Many cancer treatments are designed to target the biological differences between cancer cells and normal cells. Nearly all cancer cells share one common characteristic: they feed off of blood sugar or glucose in order to grow and multiply. During the ketogenic diet, several conventional metabolic processes are modified and blood sugar levels decrease, “starving” cancer cells. As a result, cancer cells have been demonstrated to grow much slower, often decreasing in size or even dying.
This nutritional strategy as a form of cancer treatment was first proposed by Otto Heinrich Warburg, a leading cell biologist. Otto Warburg led to the discovery that cancer cells are unable to flourish using energy produced from cellular respiration but instead from glucose fermentation. The Warburg effect developed from the role of glycolysis and lactic acid fermentation to transfer energy, compensating for lower dependence on oxidative phosphorylation and limited mitochondrial respiration.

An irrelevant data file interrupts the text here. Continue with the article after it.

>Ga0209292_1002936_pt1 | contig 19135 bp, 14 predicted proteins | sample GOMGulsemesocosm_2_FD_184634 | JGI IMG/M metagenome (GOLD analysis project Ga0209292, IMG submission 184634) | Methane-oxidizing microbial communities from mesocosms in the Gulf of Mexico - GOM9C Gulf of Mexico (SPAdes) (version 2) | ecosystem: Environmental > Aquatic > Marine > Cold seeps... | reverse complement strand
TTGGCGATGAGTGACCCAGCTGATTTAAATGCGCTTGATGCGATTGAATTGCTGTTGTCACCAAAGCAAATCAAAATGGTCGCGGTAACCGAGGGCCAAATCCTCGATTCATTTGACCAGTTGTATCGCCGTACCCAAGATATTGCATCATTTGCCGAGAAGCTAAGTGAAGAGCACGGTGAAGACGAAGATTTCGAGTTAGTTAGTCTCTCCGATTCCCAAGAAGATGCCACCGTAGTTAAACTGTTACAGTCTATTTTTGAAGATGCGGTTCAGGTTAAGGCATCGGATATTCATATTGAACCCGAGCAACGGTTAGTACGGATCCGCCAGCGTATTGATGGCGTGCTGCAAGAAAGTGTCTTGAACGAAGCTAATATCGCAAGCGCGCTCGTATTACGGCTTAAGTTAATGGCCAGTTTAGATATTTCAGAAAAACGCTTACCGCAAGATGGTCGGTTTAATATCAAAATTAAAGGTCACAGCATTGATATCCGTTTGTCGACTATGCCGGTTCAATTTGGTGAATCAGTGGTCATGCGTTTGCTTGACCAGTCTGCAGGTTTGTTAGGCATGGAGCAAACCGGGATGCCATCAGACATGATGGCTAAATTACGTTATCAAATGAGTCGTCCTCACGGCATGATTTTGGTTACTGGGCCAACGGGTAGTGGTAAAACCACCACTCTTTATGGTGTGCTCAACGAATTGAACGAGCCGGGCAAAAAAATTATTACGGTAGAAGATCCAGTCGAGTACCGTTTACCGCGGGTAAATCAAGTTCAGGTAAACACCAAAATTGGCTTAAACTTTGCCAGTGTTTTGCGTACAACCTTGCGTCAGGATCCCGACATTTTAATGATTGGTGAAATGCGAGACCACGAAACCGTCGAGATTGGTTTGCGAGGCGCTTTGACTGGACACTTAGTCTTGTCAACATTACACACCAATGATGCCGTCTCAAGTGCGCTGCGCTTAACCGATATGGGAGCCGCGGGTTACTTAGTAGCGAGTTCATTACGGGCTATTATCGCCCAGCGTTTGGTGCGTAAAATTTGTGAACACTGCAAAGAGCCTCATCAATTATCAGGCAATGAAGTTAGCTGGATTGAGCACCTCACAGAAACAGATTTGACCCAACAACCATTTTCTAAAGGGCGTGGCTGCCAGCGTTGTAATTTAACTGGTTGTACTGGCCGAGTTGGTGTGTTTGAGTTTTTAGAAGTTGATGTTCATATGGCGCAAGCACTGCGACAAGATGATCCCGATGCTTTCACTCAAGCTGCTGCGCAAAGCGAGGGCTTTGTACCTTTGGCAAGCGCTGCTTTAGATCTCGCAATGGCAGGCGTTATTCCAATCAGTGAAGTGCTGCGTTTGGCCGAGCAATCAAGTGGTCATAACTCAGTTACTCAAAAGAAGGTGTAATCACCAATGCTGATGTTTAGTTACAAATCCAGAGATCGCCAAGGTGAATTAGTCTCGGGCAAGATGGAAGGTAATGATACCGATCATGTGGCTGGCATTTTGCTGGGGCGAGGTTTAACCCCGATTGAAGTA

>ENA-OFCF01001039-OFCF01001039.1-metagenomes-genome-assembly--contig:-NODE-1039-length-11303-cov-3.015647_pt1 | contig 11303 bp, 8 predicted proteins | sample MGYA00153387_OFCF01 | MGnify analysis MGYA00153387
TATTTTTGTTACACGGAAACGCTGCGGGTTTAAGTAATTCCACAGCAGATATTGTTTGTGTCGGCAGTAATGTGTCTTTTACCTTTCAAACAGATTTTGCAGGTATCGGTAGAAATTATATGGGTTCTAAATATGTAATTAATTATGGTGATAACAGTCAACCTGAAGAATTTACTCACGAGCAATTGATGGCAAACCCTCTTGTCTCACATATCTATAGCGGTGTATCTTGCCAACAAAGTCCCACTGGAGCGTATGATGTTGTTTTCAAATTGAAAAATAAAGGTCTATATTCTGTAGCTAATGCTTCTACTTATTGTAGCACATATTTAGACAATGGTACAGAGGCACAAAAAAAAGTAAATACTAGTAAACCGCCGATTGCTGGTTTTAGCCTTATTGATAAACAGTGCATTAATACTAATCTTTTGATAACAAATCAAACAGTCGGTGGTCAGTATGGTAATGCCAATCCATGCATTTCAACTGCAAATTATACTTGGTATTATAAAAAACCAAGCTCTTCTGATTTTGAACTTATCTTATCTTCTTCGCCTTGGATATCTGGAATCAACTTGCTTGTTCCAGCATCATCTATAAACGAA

The ketogenic diet provides other benefits in cancer treatment. Primarily, reducing carbohydrates from your diet can quickly lower calorie intake, reducing the energy available to the cells. In turn, this may slow down tumor development and the progression of cancer. Additionally, the ketogenic diet may help lower insulin levels. Insulin is an anabolic hormone which promotes cell growth, including cancerous cells. Therefore, lower insulin may help slow down tumor development.